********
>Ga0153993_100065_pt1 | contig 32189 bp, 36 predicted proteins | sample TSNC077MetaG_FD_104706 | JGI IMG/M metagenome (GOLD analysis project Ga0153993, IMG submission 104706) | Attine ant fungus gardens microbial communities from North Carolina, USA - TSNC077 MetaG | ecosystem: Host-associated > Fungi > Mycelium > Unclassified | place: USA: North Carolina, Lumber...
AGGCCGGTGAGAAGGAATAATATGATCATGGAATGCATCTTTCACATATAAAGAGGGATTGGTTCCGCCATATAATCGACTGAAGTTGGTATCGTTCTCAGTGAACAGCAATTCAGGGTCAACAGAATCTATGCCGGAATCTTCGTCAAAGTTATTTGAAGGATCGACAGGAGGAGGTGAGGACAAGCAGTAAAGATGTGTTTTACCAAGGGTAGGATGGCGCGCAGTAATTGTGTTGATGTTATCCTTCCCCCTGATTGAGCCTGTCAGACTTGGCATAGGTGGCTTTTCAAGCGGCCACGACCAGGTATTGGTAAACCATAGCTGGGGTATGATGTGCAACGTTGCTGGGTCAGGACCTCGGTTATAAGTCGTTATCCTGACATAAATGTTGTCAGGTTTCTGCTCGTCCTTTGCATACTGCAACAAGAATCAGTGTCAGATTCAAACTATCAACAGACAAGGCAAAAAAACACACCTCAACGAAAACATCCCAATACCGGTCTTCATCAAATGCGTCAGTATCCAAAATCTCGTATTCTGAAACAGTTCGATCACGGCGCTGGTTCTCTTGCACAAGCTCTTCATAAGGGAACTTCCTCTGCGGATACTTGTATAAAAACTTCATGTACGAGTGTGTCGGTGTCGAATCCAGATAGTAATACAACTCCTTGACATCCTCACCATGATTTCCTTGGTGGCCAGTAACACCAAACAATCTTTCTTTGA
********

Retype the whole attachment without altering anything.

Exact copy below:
>Ga0153993_100065_pt1 | contig 32189 bp, 36 predicted proteins | sample TSNC077MetaG_FD_104706 | JGI IMG/M metagenome (GOLD analysis project Ga0153993, IMG submission 104706) | Attine ant fungus gardens microbial communities from North Carolina, USA - TSNC077 MetaG | ecosystem: Host-associated > Fungi > Mycelium > Unclassified | place: USA: North Carolina, Lumber...
AGGCCGGTGAGAAGGAATAATATGATCATGGAATGCATCTTTCACATATAAAGAGGGATTGGTTCCGCCATATAATCGACTGAAGTTGGTATCGTTCTCAGTGAACAGCAATTCAGGGTCAACAGAATCTATGCCGGAATCTTCGTCAAAGTTATTTGAAGGATCGACAGGAGGAGGTGAGGACAAGCAGTAAAGATGTGTTTTACCAAGGGTAGGATGGCGCGCAGTAATTGTGTTGATGTTATCCTTCCCCCTGATTGAGCCTGTCAGACTTGGCATAGGTGGCTTTTCAAGCGGCCACGACCAGGTATTGGTAAACCATAGCTGGGGTATGATGTGCAACGTTGCTGGGTCAGGACCTCGGTTATAAGTCGTTATCCTGACATAAATGTTGTCAGGTTTCTGCTCGTCCTTTGCATACTGCAACAAGAATCAGTGTCAGATTCAAACTATCAACAGACAAGGCAAAAAAACACACCTCAACGAAAACATCCCAATACCGGTCTTCATCAAATGCGTCAGTATCCAAAATCTCGTATTCTGAAACAGTTCGATCACGGCGCTGGTTCTCTTGCACAAGCTCTTCATAAGGGAACTTCCTCTGCGGATACTTGTATAAAAACTTCATGTACGAGTGTGTCGGTGTCGAATCCAGATAGTAATACAACTCCTTGACATCCTCACCATGATTTCCTTGGTGGCCAGTAACACCAAACAATCTTTCTTTGA